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`class RangeModule {\n    TreeSet<Interval> ranges;\n    public RangeModule() {\n        ranges = new TreeSet();\n    }\n\n    public void addRange(int left, int right) {\n        Iterator<Interval> itr = ranges.tailSet(new Interval(0, left - 1)).iterator();\n        while (itr.hasNext()) {\n            Interval iv = itr.next();\n            if (right < iv.left) break;\n            left = Math.min(left, iv.left);\n            right = Math.max(right, iv.right);\n            itr.remove();\n        }\n        ranges.add(new Interval(left, right));\n    }\n\n    public boolean queryRange(int left, int right) {\n        Interval iv = ranges.higher(new Interval(0, left));\n        return (iv != null && iv.left <= left && right <= iv.right);\n    }\n\n    public void removeRange(int left, int right) {\n        Iterator<Interval> itr = ranges.tailSet(new Interval(0, left)).iterator();\n        ArrayList<Interval> todo = new ArrayList();\n        while (itr.hasNext()) {\n            Interval iv = itr.next();\n            if (right < iv.left) break;\n            if (iv.left < left) todo.add(new Interval(iv.left, left));\n            if (right < iv.right) todo.add(new Interval(right, iv.right));\n            itr.remove();\n        }\n        for (Interval iv: todo) ranges.add(iv);\n    }\n}\n\nclass Interval implements Comparable<Interval>{\n    int left;\n    int right;\n\n    public Interval(int left, int right){\n        this.left = left;\n        this.right = right;\n    }\n\n    public int compareTo(Interval that){\n        if (this.right == that.right) return this.left - that.left;\n        return this.right - that.right;\n    }\n}\n`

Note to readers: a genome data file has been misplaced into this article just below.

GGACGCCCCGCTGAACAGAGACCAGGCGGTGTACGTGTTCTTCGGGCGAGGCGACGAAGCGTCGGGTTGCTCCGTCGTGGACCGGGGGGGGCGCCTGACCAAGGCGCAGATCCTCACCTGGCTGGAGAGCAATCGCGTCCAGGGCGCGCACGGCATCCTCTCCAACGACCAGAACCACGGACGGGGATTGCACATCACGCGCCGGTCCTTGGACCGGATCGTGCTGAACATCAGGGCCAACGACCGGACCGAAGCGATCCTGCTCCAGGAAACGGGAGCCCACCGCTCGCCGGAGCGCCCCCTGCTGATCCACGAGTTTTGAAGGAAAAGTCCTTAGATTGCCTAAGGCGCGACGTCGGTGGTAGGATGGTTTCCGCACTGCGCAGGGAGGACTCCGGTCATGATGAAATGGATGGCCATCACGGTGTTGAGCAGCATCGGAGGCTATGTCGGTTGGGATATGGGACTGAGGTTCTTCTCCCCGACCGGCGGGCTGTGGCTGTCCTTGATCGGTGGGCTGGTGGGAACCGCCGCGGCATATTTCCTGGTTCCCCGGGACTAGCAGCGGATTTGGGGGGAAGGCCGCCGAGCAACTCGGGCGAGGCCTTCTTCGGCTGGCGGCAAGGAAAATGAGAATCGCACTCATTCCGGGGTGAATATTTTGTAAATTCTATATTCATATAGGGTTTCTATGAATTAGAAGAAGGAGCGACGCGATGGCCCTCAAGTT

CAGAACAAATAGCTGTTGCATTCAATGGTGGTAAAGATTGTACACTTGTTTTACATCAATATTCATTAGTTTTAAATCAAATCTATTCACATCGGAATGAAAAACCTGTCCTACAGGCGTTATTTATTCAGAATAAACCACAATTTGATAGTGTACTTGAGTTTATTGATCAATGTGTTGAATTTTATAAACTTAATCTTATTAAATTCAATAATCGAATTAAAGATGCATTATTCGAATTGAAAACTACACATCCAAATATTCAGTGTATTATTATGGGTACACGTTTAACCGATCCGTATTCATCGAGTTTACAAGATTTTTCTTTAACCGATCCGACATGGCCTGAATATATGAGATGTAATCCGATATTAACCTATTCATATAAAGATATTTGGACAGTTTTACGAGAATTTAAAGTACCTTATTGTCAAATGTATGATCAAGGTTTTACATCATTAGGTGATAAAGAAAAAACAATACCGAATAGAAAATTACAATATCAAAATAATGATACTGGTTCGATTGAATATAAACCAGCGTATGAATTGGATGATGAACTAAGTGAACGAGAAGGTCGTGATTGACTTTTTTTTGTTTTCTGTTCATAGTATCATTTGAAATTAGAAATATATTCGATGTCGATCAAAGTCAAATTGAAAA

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Complexity Analysis

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Time Complexity: Let be the number of elements in `ranges`. `addRange` and `removeRange` operations have complexity. `queryRange` has complexity. Because `addRange, removeRange` adds at most 1 interval at a time, you can bound these further. For example, if there are \n`addRange`, \n`removeRange`, and \n`queryRange` number of operations respectively, we can express our complexity as .

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Space Complexity: , the space used by `ranges`.

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Analysis written by: @awice.